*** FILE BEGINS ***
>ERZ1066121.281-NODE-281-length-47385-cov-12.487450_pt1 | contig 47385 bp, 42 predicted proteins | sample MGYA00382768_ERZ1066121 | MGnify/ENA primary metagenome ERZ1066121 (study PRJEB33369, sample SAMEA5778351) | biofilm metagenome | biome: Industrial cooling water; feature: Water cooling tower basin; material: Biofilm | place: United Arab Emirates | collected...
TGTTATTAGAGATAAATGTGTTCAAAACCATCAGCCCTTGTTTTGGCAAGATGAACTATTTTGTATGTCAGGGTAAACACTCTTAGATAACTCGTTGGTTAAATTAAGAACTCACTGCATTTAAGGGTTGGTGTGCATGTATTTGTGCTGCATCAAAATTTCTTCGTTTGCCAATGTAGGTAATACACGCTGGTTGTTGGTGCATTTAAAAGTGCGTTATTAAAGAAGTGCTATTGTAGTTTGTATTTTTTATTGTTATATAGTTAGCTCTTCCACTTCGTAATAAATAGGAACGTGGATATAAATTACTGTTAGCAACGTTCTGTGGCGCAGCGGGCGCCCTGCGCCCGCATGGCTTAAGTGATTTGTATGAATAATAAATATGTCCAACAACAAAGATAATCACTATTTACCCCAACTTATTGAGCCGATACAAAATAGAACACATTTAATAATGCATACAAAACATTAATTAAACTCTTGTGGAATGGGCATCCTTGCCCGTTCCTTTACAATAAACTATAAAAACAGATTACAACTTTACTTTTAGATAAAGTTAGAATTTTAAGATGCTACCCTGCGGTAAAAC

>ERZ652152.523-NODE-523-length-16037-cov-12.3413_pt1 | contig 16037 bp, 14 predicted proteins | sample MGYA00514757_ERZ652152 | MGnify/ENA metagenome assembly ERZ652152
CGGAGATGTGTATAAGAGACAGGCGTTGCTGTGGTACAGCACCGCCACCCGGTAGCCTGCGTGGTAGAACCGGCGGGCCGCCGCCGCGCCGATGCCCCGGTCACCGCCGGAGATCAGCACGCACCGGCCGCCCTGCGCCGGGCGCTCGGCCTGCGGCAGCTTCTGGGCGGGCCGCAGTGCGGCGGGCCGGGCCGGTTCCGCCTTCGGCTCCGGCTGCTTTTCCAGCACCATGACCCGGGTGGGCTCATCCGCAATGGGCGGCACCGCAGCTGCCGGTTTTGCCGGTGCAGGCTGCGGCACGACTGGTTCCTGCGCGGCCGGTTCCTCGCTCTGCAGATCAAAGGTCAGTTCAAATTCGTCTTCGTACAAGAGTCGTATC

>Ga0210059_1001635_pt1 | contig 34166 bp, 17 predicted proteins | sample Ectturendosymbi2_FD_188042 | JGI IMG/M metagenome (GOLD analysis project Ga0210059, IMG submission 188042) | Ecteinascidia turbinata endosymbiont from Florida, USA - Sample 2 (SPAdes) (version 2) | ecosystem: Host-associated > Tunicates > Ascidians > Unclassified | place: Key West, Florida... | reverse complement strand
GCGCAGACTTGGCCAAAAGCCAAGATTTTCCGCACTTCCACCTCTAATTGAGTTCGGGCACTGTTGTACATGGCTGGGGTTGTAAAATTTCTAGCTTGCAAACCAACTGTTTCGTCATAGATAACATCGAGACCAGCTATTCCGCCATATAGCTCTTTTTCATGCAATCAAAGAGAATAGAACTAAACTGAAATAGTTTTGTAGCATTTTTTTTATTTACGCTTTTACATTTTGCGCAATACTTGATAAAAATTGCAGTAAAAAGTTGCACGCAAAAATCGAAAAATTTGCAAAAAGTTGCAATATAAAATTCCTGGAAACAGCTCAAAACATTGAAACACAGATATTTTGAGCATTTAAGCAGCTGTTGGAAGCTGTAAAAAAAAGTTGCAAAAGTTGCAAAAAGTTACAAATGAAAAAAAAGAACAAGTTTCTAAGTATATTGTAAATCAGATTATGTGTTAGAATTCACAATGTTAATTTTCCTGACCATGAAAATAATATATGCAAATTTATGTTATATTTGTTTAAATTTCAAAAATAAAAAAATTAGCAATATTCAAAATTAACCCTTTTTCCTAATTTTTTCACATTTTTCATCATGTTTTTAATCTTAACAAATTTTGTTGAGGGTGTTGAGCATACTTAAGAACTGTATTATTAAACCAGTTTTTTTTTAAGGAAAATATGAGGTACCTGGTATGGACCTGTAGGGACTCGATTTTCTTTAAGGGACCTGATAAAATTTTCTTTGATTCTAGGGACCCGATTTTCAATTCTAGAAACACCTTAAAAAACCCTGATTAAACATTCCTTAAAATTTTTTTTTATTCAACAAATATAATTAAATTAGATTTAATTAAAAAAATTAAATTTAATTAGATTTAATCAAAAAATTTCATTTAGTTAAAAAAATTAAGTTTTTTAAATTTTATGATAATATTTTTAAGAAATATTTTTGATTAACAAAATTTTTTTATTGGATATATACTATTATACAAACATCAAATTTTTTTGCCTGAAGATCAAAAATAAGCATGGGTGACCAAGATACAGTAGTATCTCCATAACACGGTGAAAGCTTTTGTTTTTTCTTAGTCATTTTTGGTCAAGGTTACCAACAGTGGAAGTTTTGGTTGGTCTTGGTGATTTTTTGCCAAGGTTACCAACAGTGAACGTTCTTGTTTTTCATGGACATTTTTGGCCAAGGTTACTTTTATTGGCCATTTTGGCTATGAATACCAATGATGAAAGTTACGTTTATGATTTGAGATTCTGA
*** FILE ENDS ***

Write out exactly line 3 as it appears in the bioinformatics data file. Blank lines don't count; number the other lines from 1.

>ERZ652152.523-NODE-523-length-16037-cov-12.3413_pt1 | contig 16037 bp, 14 predicted proteins | sample MGYA00514757_ERZ652152 | MGnify/ENA metagenome assembly ERZ652152